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Exploration of the Self

Sin Lok-yan of School of Drama and Smile Pang of School of Film and Television

30 Sep 2021

Sin Lok-yan was a financial programme presenter, while Smile Pang Ka-ho worked as a multimedia producer. Now both are students of The Hong Kong Academy for Performing Arts, with Sin pursuing a Bachelor of Fine Arts (Honours) in Drama, and Smile working on a Bachelor of Fine Arts (Honours) in Film and Television.


Back when they were fresh graduates, both were confused about their purpose in life. They tried to search for direction in the workplace. Then one day, they decided to follow their hearts. They determined to take a leap of faith by enrolling at the Academy, hoping to rediscover themselves through learning and campus life. Sometimes taking a step back opens up multiple routes to success.


Sin undertook the two-year Professional Physical Theatre Youth Training Programme at the Tang Shu-wing Theatre Studio while she was studying at Hong Kong Baptist University.  After graduating, she hosted a show on financial news while continuing with her theatre course at the weekend. Her schedule was hectic, especially before a performance.


"When you have a lot on your plate, you realise what you really enjoy," Sin says. "Even when I was exhausted after work, I would blissfully go to rehearsals every single day. No matter how depleted I felt, I desired to give my all."


Sin never experienced much of a struggle between life, with all its practical demands, and her dream. "We are young only once. We should do what we love," she urges. To live life with no regrets, she sent an application to the School of Drama of the Academy.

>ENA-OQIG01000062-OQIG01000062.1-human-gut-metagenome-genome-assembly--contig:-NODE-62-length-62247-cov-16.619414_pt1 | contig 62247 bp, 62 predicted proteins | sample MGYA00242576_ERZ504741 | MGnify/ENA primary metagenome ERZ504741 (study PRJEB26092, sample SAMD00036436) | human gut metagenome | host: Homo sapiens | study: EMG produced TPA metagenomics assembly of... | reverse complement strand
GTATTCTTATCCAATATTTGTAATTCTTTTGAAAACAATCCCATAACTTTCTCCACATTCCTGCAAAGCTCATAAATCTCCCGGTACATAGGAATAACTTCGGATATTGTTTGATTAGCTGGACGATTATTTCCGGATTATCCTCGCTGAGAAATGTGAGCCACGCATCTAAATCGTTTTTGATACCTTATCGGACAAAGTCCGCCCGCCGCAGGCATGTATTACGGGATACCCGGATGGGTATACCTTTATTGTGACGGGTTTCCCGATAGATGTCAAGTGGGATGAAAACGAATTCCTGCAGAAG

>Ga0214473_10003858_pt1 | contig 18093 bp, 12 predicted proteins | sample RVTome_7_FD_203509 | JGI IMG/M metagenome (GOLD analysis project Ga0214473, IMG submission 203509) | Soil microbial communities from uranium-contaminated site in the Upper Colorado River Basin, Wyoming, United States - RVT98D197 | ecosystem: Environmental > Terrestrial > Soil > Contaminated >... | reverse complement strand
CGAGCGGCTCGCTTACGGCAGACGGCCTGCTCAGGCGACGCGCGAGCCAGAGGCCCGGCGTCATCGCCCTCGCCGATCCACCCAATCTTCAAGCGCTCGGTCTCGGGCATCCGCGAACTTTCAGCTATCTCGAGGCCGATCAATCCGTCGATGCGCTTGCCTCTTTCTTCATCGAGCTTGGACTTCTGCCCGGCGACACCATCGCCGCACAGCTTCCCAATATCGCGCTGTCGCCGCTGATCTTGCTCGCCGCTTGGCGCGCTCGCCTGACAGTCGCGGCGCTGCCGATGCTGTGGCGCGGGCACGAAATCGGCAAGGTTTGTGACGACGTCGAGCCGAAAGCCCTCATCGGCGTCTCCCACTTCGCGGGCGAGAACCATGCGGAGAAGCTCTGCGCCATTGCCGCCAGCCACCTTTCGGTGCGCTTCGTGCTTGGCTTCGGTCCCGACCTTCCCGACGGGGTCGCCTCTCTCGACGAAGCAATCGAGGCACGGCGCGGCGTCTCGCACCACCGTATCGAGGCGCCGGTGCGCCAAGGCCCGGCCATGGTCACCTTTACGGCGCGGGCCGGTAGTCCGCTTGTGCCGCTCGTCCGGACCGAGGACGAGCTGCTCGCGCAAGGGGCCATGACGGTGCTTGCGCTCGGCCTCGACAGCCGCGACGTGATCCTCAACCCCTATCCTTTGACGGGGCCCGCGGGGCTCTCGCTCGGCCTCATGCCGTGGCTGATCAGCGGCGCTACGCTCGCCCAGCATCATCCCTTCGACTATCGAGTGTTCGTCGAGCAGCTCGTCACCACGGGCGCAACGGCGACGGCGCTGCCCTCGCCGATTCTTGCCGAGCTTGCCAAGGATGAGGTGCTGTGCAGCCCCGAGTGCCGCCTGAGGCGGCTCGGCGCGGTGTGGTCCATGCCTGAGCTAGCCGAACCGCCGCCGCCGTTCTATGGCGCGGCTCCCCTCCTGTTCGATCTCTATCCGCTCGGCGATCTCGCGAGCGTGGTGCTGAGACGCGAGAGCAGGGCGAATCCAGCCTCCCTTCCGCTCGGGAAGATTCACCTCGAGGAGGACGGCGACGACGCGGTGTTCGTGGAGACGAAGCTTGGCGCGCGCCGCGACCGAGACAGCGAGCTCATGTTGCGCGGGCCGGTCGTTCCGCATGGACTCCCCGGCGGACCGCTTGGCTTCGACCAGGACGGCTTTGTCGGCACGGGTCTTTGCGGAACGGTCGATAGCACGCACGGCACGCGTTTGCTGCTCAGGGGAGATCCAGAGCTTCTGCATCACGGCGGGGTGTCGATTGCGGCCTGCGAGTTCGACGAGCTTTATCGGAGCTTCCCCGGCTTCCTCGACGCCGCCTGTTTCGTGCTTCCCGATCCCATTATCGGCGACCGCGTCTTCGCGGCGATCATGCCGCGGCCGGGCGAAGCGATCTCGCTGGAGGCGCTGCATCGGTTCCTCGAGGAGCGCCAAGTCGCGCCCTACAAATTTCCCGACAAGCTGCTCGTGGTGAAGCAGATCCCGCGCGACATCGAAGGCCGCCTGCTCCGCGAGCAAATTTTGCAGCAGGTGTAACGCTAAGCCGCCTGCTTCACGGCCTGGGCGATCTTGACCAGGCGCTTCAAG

Every year, the School of Drama receives several hundred applications. It accepts only around 20 candidates. As someone who got in on her first attempt, Sin thanks her lucky stars, and encourages students with similar interests to try. "If you really want something, be brave to try," she says. "Even if you have doubts about this path, step up and give it a shot. Four years is a long time and you'll find your answers here eventually."


Pure of Heart


With Sin changing her pathway from a career in journalism as a programme presenter back to school as a full-time drama student, her parents were understandably concerned. But after two years of proving herself, Sin saw the reservations of her parents melt away, and they became very supportive. "I invite my family to my performances so they can witness my growth," she says. "My parents are reserved by nature, but their joy is palpable. They are proud to see me on stage."